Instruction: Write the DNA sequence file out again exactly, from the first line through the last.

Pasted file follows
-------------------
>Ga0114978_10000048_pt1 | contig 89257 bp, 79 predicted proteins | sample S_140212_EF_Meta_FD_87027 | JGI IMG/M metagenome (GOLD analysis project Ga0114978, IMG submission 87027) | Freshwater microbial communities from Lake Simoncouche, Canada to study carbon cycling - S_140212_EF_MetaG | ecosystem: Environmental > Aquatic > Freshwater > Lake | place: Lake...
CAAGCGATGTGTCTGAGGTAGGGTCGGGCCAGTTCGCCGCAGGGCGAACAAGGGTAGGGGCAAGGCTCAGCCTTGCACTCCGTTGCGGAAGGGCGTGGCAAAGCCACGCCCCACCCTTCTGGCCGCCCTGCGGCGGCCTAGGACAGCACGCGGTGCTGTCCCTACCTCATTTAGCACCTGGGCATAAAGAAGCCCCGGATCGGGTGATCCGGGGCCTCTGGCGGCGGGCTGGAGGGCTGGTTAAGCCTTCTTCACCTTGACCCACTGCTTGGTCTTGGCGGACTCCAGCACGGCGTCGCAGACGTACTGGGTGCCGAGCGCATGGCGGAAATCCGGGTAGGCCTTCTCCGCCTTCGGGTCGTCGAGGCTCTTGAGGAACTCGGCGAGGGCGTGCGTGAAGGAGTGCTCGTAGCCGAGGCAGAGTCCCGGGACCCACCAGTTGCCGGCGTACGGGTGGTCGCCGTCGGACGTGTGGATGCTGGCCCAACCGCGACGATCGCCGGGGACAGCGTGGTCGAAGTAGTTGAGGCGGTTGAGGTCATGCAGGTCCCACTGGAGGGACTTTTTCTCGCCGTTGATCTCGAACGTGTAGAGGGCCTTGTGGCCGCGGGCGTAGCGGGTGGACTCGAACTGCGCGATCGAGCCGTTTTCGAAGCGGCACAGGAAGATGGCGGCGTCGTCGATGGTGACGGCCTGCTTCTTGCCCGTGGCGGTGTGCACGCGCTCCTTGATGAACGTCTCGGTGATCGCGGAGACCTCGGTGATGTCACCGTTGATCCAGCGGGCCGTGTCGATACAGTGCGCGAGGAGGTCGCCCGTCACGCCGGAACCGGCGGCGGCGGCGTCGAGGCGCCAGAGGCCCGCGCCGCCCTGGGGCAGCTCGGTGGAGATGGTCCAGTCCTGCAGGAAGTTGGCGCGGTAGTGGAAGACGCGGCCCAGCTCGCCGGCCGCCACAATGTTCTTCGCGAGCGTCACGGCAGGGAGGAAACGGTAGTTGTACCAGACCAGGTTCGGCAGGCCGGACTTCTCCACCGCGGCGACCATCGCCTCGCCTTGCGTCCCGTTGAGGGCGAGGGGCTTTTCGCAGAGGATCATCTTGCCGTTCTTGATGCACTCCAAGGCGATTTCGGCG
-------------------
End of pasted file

>Ga0114978_10000048_pt1 | contig 89257 bp, 79 predicted proteins | sample S_140212_EF_Meta_FD_87027 | JGI IMG/M metagenome (GOLD analysis project Ga0114978, IMG submission 87027) | Freshwater microbial communities from Lake Simoncouche, Canada to study carbon cycling - S_140212_EF_MetaG | ecosystem: Environmental > Aquatic > Freshwater > Lake | place: Lake...
CAAGCGATGTGTCTGAGGTAGGGTCGGGCCAGTTCGCCGCAGGGCGAACAAGGGTAGGGGCAAGGCTCAGCCTTGCACTCCGTTGCGGAAGGGCGTGGCAAAGCCACGCCCCACCCTTCTGGCCGCCCTGCGGCGGCCTAGGACAGCACGCGGTGCTGTCCCTACCTCATTTAGCACCTGGGCATAAAGAAGCCCCGGATCGGGTGATCCGGGGCCTCTGGCGGCGGGCTGGAGGGCTGGTTAAGCCTTCTTCACCTTGACCCACTGCTTGGTCTTGGCGGACTCCAGCACGGCGTCGCAGACGTACTGGGTGCCGAGCGCATGGCGGAAATCCGGGTAGGCCTTCTCCGCCTTCGGGTCGTCGAGGCTCTTGAGGAACTCGGCGAGGGCGTGCGTGAAGGAGTGCTCGTAGCCGAGGCAGAGTCCCGGGACCCACCAGTTGCCGGCGTACGGGTGGTCGCCGTCGGACGTGTGGATGCTGGCCCAACCGCGACGATCGCCGGGGACAGCGTGGTCGAAGTAGTTGAGGCGGTTGAGGTCATGCAGGTCCCACTGGAGGGACTTTTTCTCGCCGTTGATCTCGAACGTGTAGAGGGCCTTGTGGCCGCGGGCGTAGCGGGTGGACTCGAACTGCGCGATCGAGCCGTTTTCGAAGCGGCACAGGAAGATGGCGGCGTCGTCGATGGTGACGGCCTGCTTCTTGCCCGTGGCGGTGTGCACGCGCTCCTTGATGAACGTCTCGGTGATCGCGGAGACCTCGGTGATGTCACCGTTGATCCAGCGGGCCGTGTCGATACAGTGCGCGAGGAGGTCGCCCGTCACGCCGGAACCGGCGGCGGCGGCGTCGAGGCGCCAGAGGCCCGCGCCGCCCTGGGGCAGCTCGGTGGAGATGGTCCAGTCCTGCAGGAAGTTGGCGCGGTAGTGGAAGACGCGGCCCAGCTCGCCGGCCGCCACAATGTTCTTCGCGAGCGTCACGGCAGGGAGGAAACGGTAGTTGTACCAGACCAGGTTCGGCAGGCCGGACTTCTCCACCGCGGCGACCATCGCCTCGCCTTGCGTCCCGTTGAGGGCGAGGGGCTTTTCGCAGAGGATCATCTTGCCGTTCTTGATGCACTCCAAGGCGATTTCGGCG